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Private clubs hit with big liquor-permit fee at worst time

Only government can turn something so unambiguous as An Act Concerning Streamlining the Liquor Control Act SB647 into a complete disaster.

The act was meant to assist wineries, distillers and breweries broaden their base and assist them in selling more product. At face value, a worthwhile act. Buried in the bill, which obviously went unread, is the consolidation of liquor permits for on-premise locations, which includes clubs such as the Elks, VFW, American Legion and Moose.

With this consolidation, comes a massive increase in the cost of the permit.

Prior to the passage of this act, a club permit was $300 per year. Now it is $2,000 per year, a 666% increase in one year! Even for Connecticut, that's a bit steep. The reality is, it has become a financial disaster for private clubs trying to survive in Connecticut, most of which are already in financial freefall due to draconian COVID-19 restrictions. For most clubs, it's a struggle to pay the monthly bills just to stay afloat and keep the doors open.

Club permits are allocated to organizations that are subject to the same taxation as the private sector, yet provide tens of thousands of dollars to charitable groups in their communities. In most cases, all dollars after expenses and capital costs for these clubs are donated back to the community. Organizations that benefit from their benevolence are groups such as Little Leagues, homeless shelters, food pantries, meal centers and so much more. The monetary donations are only part of what private clubs give back; many community groups use their facilities for free meeting space and during the COVID pandemic, many clubs have opened their doors and facilities to serve those in need on a large-scale basis.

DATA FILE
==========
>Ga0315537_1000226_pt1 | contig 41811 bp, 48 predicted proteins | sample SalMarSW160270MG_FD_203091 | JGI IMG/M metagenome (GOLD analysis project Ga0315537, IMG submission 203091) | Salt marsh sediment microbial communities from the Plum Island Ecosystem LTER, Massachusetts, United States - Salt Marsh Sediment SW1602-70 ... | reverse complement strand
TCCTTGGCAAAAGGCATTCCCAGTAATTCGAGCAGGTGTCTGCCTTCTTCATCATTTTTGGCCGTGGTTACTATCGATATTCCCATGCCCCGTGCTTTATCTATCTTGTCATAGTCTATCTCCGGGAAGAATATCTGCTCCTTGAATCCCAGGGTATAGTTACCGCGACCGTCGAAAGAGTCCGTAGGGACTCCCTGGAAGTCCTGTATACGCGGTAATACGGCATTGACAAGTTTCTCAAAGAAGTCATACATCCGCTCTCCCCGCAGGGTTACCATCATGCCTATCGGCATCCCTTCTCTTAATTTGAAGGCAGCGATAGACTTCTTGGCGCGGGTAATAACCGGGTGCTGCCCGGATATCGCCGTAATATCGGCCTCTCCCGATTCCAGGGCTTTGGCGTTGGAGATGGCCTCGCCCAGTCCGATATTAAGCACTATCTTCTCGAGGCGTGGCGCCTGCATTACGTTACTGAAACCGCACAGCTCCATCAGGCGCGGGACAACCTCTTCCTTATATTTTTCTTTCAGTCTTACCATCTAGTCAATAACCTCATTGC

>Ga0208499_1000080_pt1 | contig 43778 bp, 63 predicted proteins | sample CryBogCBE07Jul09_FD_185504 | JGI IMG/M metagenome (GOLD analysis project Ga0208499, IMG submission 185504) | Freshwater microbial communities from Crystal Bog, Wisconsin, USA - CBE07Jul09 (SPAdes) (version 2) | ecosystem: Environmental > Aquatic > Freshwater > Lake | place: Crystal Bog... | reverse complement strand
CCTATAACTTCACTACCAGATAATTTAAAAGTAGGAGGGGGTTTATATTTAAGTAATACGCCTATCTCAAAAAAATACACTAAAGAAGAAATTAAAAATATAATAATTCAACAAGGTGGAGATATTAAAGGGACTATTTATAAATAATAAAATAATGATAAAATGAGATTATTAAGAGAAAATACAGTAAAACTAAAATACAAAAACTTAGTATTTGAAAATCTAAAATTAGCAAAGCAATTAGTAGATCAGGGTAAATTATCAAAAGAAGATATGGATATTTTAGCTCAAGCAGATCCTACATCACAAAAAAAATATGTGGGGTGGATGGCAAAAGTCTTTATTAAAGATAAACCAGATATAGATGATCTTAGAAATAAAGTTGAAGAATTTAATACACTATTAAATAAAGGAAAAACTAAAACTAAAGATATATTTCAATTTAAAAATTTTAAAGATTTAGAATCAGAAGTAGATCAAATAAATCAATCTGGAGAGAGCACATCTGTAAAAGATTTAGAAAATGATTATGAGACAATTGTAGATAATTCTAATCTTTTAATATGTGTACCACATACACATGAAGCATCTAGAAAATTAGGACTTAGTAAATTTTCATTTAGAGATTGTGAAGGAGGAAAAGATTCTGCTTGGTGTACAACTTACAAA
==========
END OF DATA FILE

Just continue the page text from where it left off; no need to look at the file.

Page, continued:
An attempt was made to fix this problem during the recent special legislative session; however, that failed because there were "shinier" more politically correct issues that captured the General Assembly’s attention.

There is still time for the legislature to act and repair the damage they have done to these private clubs. Some permit renewals are due soon along with the $2,000 fee. During these current times, when clubs have been unable to earn, it is extremely counterproductive to tax them at an increase of 600%-plus.

Perhaps returning to a business model that worked well in the 1920s and 1930s is another option.

When your local team or group is no longer receiving donations and no longer has space to meet or celebrate, look no further than your local state legislator.

Keith J. Robbins lives in New London and is a permittee for a Club Liquor Permit.



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